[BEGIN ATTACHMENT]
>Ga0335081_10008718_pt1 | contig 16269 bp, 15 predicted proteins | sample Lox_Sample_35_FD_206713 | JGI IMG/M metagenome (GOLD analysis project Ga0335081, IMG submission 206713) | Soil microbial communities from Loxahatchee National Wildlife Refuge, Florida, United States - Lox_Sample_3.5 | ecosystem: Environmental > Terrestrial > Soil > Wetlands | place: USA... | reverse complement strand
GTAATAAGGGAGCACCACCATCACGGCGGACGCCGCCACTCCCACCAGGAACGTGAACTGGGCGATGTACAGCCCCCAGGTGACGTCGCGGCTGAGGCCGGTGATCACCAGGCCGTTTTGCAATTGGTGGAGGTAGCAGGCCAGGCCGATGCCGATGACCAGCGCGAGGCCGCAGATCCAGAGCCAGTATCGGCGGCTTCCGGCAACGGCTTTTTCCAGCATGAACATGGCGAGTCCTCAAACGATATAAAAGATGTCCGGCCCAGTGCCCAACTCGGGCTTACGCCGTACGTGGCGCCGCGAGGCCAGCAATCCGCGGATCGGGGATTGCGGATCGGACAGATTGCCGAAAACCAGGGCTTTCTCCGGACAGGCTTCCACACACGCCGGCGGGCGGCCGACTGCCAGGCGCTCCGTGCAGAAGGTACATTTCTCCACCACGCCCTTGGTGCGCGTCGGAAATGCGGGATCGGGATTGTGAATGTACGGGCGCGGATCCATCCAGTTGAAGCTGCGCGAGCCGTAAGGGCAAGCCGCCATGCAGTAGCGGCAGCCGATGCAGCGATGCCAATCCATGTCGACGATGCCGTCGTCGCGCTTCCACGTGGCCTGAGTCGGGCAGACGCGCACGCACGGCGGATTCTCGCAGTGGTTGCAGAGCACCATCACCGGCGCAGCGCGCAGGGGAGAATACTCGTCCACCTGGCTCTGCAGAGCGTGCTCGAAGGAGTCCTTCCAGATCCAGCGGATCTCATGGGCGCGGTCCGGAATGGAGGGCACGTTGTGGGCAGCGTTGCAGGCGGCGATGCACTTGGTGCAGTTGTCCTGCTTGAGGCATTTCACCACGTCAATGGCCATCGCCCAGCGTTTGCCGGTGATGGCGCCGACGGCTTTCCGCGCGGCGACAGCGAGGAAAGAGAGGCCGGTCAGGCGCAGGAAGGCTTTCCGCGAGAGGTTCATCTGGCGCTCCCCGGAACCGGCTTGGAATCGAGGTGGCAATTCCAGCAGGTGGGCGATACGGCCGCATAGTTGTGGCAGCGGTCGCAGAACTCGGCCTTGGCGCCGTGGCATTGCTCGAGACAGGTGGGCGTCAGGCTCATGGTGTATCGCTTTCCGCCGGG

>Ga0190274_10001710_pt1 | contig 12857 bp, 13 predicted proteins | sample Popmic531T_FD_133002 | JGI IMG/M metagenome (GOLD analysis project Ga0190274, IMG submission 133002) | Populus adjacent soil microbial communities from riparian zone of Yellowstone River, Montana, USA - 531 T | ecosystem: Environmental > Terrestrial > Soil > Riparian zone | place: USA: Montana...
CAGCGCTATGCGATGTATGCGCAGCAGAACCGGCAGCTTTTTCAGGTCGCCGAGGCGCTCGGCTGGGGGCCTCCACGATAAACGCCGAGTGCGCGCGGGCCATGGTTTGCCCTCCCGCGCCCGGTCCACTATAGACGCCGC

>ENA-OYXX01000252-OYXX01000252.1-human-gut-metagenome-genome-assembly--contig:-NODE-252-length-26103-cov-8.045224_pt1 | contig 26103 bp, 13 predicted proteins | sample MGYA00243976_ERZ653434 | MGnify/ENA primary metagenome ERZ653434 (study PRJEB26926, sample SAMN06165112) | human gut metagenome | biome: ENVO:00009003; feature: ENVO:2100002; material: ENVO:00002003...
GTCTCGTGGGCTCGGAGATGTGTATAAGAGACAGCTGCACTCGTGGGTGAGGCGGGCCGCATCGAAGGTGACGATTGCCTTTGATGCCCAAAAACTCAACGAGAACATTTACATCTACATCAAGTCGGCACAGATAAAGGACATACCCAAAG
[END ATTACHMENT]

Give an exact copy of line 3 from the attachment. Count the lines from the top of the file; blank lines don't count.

>Ga0190274_10001710_pt1 | contig 12857 bp, 13 predicted proteins | sample Popmic531T_FD_133002 | JGI IMG/M metagenome (GOLD analysis project Ga0190274, IMG submission 133002) | Populus adjacent soil microbial communities from riparian zone of Yellowstone River, Montana, USA - 531 T | ecosystem: Environmental > Terrestrial > Soil > Riparian zone | place: USA: Montana...